We are a nature and outdoorsy family. There is nowhere we’d rather be than outside – boating or fishing at the lake or hiking in the woods. We love just about everything outside, but our favorite has always been camping.
We camp nearly year round, and don’t really care if it’s hot or cold. It’s all the same, we acclimate and adapt.
Traditional camping isn’t the only type of camping that we do either. We also period camp. In other words, or more precisely we camp like we’re living in 1810.
My children are in a Fife & Drum corps. that portrays the 1804-1810 time period re-enacting the Lewis & Clark Expedition that stopped in our city during this time period. There’s lots more history I could share, but I’ll move on to the purpose of the post.
No matter which type of camping we do, we love the family time spent around the campfire.
It’s where we cook our meals, it’s where we gather at the start of the day to plan our activities, or where we end our day roasting marshmallows, telling stories and laughing together.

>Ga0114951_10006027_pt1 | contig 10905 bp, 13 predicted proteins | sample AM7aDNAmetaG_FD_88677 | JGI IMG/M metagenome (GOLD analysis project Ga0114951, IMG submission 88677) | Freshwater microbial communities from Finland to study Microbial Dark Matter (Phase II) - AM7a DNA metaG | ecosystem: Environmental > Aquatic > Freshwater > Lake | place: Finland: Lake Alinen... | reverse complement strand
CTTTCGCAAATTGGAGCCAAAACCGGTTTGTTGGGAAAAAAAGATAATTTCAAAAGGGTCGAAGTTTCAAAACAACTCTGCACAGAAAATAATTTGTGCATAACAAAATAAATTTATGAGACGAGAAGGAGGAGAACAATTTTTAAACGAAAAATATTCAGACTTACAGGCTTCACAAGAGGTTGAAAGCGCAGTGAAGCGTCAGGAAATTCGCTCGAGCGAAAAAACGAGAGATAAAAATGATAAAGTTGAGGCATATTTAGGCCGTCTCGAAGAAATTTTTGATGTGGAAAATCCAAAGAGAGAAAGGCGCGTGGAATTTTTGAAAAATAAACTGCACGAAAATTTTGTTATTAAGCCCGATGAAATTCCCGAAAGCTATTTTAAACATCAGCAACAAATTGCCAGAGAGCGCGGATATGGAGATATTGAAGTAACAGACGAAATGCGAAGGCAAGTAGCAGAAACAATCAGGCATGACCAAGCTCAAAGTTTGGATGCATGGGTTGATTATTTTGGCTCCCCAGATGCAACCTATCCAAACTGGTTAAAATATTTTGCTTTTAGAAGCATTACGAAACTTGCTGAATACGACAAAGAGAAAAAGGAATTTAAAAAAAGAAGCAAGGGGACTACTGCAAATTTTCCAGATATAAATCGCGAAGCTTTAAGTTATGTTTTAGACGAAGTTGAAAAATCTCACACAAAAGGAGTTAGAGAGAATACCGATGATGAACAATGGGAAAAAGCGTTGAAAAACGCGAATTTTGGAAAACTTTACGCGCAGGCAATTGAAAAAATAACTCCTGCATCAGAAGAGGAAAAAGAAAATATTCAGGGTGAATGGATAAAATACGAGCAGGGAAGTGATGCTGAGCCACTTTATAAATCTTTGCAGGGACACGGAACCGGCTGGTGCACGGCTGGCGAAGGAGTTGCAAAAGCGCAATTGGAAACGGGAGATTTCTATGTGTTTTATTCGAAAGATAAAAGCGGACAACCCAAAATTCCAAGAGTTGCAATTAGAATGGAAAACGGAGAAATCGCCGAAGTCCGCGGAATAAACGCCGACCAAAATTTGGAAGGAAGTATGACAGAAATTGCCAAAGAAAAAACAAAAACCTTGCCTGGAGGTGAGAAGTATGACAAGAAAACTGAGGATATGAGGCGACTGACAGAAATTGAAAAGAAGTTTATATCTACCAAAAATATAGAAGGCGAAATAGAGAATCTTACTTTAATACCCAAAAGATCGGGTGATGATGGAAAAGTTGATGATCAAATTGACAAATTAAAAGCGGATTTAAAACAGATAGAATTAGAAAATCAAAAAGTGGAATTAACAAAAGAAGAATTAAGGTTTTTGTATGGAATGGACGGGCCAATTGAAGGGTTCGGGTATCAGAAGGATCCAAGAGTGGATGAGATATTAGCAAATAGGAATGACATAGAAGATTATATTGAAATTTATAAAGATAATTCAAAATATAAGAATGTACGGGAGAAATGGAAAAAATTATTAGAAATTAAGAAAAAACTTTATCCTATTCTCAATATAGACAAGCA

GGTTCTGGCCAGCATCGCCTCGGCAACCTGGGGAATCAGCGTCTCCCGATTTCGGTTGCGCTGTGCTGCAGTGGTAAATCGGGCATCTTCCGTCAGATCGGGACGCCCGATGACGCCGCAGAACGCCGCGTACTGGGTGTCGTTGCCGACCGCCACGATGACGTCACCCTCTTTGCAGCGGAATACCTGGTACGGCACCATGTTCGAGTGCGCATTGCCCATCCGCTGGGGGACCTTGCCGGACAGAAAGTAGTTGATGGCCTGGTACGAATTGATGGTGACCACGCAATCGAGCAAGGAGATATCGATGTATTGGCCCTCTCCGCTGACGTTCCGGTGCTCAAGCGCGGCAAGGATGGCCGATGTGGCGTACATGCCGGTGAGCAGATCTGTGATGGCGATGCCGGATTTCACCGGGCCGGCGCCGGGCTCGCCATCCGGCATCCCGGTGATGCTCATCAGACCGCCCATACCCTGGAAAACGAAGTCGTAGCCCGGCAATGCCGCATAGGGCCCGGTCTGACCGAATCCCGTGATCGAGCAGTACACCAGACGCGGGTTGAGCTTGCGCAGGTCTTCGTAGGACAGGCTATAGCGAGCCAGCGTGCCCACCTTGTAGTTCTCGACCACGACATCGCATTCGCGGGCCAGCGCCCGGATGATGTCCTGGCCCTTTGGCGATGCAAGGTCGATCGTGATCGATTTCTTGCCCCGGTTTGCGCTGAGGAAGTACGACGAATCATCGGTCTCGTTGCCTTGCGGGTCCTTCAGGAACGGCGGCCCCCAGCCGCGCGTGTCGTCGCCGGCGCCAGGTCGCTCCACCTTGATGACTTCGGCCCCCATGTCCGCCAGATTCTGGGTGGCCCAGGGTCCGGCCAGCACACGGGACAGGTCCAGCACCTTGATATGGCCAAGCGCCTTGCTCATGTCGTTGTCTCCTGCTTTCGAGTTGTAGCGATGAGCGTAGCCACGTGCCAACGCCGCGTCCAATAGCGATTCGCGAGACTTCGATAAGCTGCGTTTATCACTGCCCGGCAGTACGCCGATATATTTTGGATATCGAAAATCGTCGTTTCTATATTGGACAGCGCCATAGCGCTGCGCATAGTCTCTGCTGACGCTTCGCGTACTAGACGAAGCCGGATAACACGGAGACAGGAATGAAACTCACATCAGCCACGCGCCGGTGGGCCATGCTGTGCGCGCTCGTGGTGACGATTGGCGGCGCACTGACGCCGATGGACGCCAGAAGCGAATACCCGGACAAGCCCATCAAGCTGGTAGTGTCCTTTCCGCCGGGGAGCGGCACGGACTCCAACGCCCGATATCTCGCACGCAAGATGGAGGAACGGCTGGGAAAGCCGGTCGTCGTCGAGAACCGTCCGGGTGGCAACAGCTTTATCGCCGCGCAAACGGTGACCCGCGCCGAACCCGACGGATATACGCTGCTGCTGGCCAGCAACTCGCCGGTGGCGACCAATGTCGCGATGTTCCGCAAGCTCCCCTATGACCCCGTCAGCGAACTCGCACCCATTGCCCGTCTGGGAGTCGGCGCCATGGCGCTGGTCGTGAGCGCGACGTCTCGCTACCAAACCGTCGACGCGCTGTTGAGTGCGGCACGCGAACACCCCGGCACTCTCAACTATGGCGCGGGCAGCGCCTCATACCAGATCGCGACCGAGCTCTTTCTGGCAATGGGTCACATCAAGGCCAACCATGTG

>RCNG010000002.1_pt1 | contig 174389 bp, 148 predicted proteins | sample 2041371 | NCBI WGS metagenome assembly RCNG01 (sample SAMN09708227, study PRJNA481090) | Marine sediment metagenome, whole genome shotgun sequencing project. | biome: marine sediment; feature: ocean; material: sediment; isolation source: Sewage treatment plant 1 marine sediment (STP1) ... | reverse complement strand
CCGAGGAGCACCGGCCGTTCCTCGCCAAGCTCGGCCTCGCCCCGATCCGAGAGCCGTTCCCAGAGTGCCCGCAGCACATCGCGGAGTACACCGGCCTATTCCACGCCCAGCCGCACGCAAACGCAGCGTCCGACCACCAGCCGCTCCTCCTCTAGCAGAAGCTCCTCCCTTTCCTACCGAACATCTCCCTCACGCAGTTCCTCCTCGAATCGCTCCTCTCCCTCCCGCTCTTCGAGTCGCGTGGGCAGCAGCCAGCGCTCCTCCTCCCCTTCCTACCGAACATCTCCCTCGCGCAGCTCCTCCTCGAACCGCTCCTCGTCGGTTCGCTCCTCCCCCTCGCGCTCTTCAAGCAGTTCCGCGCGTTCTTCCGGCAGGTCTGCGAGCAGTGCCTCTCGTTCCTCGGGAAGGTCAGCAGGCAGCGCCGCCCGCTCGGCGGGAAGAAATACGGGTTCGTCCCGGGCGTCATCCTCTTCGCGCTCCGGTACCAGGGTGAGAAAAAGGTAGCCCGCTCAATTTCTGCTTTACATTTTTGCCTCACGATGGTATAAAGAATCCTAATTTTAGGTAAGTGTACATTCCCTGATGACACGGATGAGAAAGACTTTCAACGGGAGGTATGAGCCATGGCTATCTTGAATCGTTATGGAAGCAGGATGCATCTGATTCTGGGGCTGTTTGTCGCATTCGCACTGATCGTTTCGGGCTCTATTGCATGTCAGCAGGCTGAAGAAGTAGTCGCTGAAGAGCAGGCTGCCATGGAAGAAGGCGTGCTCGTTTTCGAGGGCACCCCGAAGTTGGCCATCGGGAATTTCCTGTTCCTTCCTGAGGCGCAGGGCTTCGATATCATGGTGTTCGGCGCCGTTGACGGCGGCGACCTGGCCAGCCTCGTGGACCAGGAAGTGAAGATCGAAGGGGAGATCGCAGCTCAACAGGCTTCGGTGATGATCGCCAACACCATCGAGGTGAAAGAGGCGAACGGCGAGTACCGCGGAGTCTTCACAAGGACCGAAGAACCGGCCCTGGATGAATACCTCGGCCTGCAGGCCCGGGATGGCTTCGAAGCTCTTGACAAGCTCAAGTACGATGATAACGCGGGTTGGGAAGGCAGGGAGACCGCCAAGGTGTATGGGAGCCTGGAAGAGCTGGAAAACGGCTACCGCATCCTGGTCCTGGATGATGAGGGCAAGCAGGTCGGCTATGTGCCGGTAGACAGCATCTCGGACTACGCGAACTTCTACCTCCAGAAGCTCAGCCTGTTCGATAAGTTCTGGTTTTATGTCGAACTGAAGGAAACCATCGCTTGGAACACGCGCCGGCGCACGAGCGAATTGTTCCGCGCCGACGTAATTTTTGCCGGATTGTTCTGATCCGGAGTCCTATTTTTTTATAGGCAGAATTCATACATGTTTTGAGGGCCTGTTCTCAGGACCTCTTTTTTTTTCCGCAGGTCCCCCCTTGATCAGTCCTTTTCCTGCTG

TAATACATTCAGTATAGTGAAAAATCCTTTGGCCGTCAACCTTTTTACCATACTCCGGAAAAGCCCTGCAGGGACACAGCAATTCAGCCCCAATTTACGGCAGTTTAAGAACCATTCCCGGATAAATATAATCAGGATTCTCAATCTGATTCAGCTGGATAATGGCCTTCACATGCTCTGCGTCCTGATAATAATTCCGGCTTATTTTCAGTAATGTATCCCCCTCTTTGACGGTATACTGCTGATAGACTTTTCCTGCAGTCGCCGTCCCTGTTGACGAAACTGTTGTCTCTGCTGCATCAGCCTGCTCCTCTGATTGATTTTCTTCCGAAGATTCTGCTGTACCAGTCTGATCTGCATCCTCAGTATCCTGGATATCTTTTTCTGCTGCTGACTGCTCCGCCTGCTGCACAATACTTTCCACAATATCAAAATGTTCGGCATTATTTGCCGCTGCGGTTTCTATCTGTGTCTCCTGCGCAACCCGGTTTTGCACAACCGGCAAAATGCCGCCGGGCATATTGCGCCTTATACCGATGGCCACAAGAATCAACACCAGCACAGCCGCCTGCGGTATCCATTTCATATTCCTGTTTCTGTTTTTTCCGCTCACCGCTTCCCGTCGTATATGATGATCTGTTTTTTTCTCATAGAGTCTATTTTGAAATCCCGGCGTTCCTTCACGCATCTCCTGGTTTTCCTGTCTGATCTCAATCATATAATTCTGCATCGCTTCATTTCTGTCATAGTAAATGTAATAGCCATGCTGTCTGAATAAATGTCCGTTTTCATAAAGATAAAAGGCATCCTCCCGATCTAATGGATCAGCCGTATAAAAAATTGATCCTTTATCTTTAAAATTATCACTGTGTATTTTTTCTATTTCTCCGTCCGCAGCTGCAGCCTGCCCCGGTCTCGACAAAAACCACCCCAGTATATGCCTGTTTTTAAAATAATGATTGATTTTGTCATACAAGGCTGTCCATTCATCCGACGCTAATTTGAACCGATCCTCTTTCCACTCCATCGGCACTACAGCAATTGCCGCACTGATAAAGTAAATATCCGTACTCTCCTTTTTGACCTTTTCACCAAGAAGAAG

I love the crackling sound of the fire, the distinct smell that permeates through every fibrous thing in the campsite and lingers for weeks. But most of all I love cooking over the campfire.
Doesn’t matter to me what time of day it is, I always make a full meal for my family using the licking flames to cook to perfection.
I don’t really know what it is about campfire food, but I often wish I could recreate it at home, and when we are unable to get out to go camping, we’ve discovered a way to do that.
We use our fire pit and it’s almost the same. It’s missing the atmosphere, but it’s still outdoors in our backyard and we do even sometimes set the tent up. It’s one of our favorite Sunday evening activities when we have nowhere else to be on Monday.
One of our favorite meals around the campfire is Chicken and Dumplings and we’ve made it at all our campsites and at home on the firepit.
It’s one of those easy meals that just tastes great anytime of day or night and can easily be reheated by just throwing it back in the pot as leftovers.
We sometimes add cut up veggies or even a bag of frozen veggies the next day to make somewhat of a new meal, add some pasta or rice and let it simmer for awhile and you’ve got a great new dish on day 2.